“The audience can look forward to a performance with gorgeous design elements in lighting and costuming especially,” Inglehart wrote.
Inglehart also mentioned that the costumes they rented are from the original Broadway production of “Ragtime.”
Members of the cast of “Ragtime” wear and perform in the costumes from the original Broadway production. This photo was taken during the first dress rehearsal.
The set design is also a major part of the visual component of the musical that adds to the authenticity of the stories the actors tell. Additionally, the musical includes video projections created by video projection designer Nick Santiago.
“I’ve worked with [Santiago] before and so had Yelena, our lighting designer, and when we knew we wanted to do video projection, we both thought of him, and [we’re] just so blessed that he was able to work on this project,” Todd said.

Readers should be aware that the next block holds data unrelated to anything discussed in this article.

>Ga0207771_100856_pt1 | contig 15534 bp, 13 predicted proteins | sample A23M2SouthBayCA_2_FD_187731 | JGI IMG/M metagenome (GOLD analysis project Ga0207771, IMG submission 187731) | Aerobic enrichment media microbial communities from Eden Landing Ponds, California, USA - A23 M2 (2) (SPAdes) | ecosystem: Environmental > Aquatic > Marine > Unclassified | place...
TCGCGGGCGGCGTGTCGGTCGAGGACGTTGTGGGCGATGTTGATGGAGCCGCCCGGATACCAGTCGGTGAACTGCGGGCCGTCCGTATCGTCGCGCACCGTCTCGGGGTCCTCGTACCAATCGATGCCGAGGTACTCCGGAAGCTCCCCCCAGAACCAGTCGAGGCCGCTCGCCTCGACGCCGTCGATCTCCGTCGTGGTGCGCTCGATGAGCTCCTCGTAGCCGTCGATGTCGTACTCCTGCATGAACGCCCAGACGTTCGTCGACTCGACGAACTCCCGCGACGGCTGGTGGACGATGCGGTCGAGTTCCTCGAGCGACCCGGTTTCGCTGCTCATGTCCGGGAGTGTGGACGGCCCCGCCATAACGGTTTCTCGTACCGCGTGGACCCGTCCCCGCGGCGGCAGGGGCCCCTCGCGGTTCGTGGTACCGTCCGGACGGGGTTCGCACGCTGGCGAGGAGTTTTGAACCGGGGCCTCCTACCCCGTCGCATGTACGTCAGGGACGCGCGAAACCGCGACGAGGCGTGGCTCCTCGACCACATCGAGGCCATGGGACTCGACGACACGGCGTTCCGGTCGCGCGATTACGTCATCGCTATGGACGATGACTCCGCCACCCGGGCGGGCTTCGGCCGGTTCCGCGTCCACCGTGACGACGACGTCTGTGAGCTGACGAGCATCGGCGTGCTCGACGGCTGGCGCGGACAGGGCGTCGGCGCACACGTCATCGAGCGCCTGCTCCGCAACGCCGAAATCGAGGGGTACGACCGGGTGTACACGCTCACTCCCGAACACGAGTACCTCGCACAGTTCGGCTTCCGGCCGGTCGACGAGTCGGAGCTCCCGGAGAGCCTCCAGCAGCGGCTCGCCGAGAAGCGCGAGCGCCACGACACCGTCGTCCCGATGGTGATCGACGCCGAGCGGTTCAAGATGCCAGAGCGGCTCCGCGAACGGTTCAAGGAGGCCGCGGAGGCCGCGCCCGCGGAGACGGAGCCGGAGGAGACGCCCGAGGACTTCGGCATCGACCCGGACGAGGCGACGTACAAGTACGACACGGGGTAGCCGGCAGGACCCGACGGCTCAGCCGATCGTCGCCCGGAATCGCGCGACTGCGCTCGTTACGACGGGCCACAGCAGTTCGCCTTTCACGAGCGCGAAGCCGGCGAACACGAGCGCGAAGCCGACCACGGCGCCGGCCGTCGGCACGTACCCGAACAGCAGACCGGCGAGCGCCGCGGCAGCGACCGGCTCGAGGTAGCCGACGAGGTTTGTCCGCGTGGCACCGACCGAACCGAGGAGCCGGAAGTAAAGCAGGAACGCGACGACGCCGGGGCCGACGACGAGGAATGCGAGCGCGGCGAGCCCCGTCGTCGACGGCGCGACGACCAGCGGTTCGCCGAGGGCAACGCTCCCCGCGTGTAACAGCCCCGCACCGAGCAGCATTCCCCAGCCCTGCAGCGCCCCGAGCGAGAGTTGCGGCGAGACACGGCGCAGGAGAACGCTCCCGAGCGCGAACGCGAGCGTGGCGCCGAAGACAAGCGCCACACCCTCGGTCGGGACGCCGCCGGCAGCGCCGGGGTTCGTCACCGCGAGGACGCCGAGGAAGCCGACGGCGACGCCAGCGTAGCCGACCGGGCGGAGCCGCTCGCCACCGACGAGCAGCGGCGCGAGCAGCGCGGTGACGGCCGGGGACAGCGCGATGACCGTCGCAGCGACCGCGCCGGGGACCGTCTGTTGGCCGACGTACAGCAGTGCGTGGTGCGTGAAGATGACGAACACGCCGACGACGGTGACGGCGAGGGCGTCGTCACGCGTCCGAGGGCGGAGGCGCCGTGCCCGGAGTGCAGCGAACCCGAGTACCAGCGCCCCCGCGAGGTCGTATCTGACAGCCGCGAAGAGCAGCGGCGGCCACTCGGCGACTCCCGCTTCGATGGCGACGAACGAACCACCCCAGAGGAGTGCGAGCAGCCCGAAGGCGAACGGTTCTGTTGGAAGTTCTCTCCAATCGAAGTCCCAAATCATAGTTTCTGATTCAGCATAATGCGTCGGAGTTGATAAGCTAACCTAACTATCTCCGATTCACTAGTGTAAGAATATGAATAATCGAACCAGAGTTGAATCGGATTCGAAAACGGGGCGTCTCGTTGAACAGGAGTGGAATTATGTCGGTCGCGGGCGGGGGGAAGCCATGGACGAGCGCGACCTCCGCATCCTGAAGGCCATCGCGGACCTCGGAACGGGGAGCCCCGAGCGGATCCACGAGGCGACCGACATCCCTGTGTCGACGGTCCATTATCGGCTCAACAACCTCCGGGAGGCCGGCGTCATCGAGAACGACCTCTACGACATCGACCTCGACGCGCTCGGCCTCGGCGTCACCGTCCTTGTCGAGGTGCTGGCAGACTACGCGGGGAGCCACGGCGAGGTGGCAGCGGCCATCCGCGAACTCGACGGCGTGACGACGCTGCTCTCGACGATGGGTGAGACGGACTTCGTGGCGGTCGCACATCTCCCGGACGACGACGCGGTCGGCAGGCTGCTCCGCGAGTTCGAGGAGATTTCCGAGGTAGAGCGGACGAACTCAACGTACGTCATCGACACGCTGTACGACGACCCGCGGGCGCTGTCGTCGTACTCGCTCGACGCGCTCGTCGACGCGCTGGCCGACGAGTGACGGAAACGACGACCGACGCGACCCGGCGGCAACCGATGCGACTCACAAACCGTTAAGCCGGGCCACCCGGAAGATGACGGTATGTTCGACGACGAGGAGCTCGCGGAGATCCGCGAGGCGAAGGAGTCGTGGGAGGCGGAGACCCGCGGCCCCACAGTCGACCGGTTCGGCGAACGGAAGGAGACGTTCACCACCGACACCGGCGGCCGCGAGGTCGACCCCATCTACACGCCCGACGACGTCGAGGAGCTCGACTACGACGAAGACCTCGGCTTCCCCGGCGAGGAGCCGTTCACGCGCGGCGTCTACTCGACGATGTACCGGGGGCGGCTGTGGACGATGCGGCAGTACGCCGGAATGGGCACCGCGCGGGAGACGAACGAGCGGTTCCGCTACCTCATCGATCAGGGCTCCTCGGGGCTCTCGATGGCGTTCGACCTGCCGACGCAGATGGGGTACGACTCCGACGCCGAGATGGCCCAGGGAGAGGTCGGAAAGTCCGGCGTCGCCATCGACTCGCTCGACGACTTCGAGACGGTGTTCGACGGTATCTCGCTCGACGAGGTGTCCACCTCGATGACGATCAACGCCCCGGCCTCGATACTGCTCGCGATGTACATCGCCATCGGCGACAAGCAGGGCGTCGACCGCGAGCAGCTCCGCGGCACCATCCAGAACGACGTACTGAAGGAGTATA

Outlook of Cast and Others
The cast and others involved in the production said they believe the story of “Ragtime” is extremely important and relevant, especially for the Pepperdine community.
Members of the cast of “Ragtime” point across the Smothers stage. This photo was taken during the first dress rehearsal.
“I think it’s a show that is so ahead of its time when it premiered in 1998 on Broadway,” Preston said. “Reading and seeing that there’s so much depth to each character, it really fired me up and inspired me to work on the musical.”
Demaria said she thought “Ragtime” was also important to the Theatre department at Pepperdine.